Western claims that “Gaddafi is killing his own people” need an honest examination in a wider context. War is a crime whenever and wherever civilians are killed and wounded. When peaceful protesters are killed or suppressed, it is an offense against humanity. When Gaddafi’s troops kill civilians, it is a crime. Equally, when in Bahrain the ruling family’s foreign mercenaries, and Saudi forces who have recently moved in, kill peaceful protesters demanding their basic rights, those troops are committing a crime.

Violence against civilians in mosques and hospitals, denying treatment to the wounded and threatening doctors are among the worst of offenses. So is the violence against demonstrators by Yemeni government forces; killings by American drone attacks and death squads in Pakistan and Afghanistan; and the dreadful civilian casualties among the besieged Palestinian population in Israel’s war on Gaza. Above all, the United States kills people, including its own, based on flawed justice, hunch, suspicion or whim. Unleashing brutal and blind terror is as much in the nature of civilized governments as it is of outlaw regimes.

[END]

Obama the Counter-Revolutionary

CounterPunch (March 24, 2011)

In my book Overcoming the Bush Legacy in Iraq and Afghanistan (Potomac Books, Inc., 2010), I described Barack Obama’s victory over his Republican opponent John McCain in the November 2008 presidential election as a revolutionary event. Tens of millions of Americans, men and women young and old, lined up patiently to cast their ballots, in the hope of overturning the excesses of the George W. Bush presidency, and bringing a nightmarish episode in American history to an end. The American people had had enough of George W. Bush, one of the most unpopular presidents in history as he left office. He was despised abroad, wreaking enormous damage to America’s moral and political leadership. An event by which the people constitutionally and peacefully voted to overturn the neoconservative Republican order under the Bush administration was nothing short of a “popular revolution.”

Ordinary Americans in extraordinary numbers attested to the term “popular revolution” by donating modest amounts of money – 10, 20, 50 dollars – to the Obama campaign. Among them were low-paid workers, trade unionists, teachers and students. It was their “audacity of hope” – not so much Obama’s – that gave them the belief that they could make the difference in a country tired of war and facing economic disaster. As Obama inched toward the Democratic nomination at the end of a bitter fight with Hillary Clinton, business magnates began to switch to the young pretender. Even then, support from the ordinary American accounted for more.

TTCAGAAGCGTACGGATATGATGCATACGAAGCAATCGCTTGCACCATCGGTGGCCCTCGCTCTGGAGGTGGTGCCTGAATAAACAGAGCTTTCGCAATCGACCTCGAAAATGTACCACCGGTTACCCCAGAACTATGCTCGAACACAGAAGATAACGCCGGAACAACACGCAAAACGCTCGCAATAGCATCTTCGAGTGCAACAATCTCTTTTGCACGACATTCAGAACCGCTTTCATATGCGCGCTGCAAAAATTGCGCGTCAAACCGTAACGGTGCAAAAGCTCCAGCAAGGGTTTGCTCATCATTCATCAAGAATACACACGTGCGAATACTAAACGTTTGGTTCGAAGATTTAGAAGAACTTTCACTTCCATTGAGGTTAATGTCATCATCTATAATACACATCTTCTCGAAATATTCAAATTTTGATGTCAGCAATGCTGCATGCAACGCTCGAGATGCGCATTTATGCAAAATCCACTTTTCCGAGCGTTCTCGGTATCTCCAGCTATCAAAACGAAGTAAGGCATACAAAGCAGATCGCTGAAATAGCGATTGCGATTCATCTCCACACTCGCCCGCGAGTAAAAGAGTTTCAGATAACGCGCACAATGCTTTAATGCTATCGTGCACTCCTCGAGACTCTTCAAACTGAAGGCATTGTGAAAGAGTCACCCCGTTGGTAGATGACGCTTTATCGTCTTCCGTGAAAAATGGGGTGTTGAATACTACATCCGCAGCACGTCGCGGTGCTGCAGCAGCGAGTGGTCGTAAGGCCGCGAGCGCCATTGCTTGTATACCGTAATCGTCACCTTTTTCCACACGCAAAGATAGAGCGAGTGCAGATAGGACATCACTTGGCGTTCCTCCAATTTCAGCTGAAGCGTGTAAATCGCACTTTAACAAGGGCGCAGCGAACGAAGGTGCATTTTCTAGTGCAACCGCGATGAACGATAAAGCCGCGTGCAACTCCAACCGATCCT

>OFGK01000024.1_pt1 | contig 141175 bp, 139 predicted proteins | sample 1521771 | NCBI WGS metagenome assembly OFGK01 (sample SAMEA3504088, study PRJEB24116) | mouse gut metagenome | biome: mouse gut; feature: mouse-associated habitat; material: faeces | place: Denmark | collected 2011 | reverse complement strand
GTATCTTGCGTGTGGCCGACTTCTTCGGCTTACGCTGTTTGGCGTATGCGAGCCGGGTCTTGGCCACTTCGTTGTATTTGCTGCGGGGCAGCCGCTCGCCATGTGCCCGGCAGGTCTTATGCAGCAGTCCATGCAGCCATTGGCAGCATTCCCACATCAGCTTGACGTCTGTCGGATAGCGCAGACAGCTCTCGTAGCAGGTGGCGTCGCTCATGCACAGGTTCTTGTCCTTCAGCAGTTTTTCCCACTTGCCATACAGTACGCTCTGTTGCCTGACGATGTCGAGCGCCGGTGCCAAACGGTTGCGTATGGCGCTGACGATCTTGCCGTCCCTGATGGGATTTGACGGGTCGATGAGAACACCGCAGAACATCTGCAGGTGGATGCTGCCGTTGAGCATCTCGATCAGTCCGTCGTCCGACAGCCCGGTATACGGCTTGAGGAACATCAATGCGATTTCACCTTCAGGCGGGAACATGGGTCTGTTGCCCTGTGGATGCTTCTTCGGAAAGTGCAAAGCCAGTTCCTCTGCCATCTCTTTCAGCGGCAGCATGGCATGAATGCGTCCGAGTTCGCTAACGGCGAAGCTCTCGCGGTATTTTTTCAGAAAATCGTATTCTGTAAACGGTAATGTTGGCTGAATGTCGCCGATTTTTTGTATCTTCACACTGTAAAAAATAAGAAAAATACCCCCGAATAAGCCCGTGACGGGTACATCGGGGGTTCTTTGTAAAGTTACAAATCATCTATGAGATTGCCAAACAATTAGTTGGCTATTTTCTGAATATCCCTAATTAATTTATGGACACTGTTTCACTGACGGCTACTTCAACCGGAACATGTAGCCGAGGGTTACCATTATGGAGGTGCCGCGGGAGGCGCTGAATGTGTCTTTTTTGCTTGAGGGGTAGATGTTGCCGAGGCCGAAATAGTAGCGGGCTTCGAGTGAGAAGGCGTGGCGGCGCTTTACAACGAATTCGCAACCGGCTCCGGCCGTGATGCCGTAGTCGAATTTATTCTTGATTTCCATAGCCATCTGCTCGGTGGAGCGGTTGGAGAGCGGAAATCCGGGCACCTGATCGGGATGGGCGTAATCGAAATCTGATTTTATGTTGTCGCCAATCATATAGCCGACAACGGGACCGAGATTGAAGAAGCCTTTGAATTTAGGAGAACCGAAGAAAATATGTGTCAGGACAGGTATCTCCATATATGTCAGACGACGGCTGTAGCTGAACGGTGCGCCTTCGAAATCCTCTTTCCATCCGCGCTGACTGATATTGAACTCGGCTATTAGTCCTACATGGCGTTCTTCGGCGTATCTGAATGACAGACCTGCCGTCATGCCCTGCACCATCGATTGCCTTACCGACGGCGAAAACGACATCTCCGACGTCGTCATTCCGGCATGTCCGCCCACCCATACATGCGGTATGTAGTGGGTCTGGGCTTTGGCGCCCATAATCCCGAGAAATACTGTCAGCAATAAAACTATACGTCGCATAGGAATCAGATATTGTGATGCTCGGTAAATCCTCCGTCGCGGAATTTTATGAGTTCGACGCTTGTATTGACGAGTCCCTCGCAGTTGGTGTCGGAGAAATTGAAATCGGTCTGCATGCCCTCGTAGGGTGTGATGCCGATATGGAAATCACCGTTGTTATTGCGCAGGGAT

This widespread support at home, and goodwill abroad, was made possible due to Obama’s promises of disengagement from the Iraq war, which he described as the “wrong war,” (though the Afghan war was the “right war” for him), economic renaissance and setting aside “childish things.” These promises he reaffirmed at his inauguration speech, and promised to begin a dialogue with the Muslim world based on “mutual interest and mutual respect.” He devoted his celebrated, but now outdated, speech to mending the broken fences with the Muslim world in June 2009. In sum, Obama promised to transform the way in which his administration would work, and eventually a transformation of the United States of America.

However, I also observed in the same book that “I know of no revolution that has fulfilled all that it promised” in the long run. I mentioned the Soviet Union and China in the last century; Cuba is another example. Countries from the Soviet Central Asia to Central Europe were released from the shackles of Soviet domination as Soviet communism disintegrated. Two decades on, the situation in emerging states leaves a lot to be desired. Tajikistan, Kyrgyzstan, Uzbekistan, Kazakhstan are ruled with brute force by individuals or clans. Georgia, Poland, Romania are only slightly better. Other countries now firmly allied to the West have experienced racist authoritarian backlash.

Back to Obama’s historic victory and the “popular revolution” it was in November 2008. It was the people’s decisive response against George W. Bush’s wars – in Iraq, Afghanistan and the “war on terror” – that provoked resentment and violent opposition, opened up sectarian divisions and created Hobbesian conditions of war of all against all. The consequences were taking an exceptionally high toll in economic, human and political terms. The people’s mandate to Obama, the president, was to pull the United States out of the George W. Bush presidency’s toxic legacy. A year after taking over the presidency, Barack Obama was demonstrating the first signs that a counterrevolution was underway.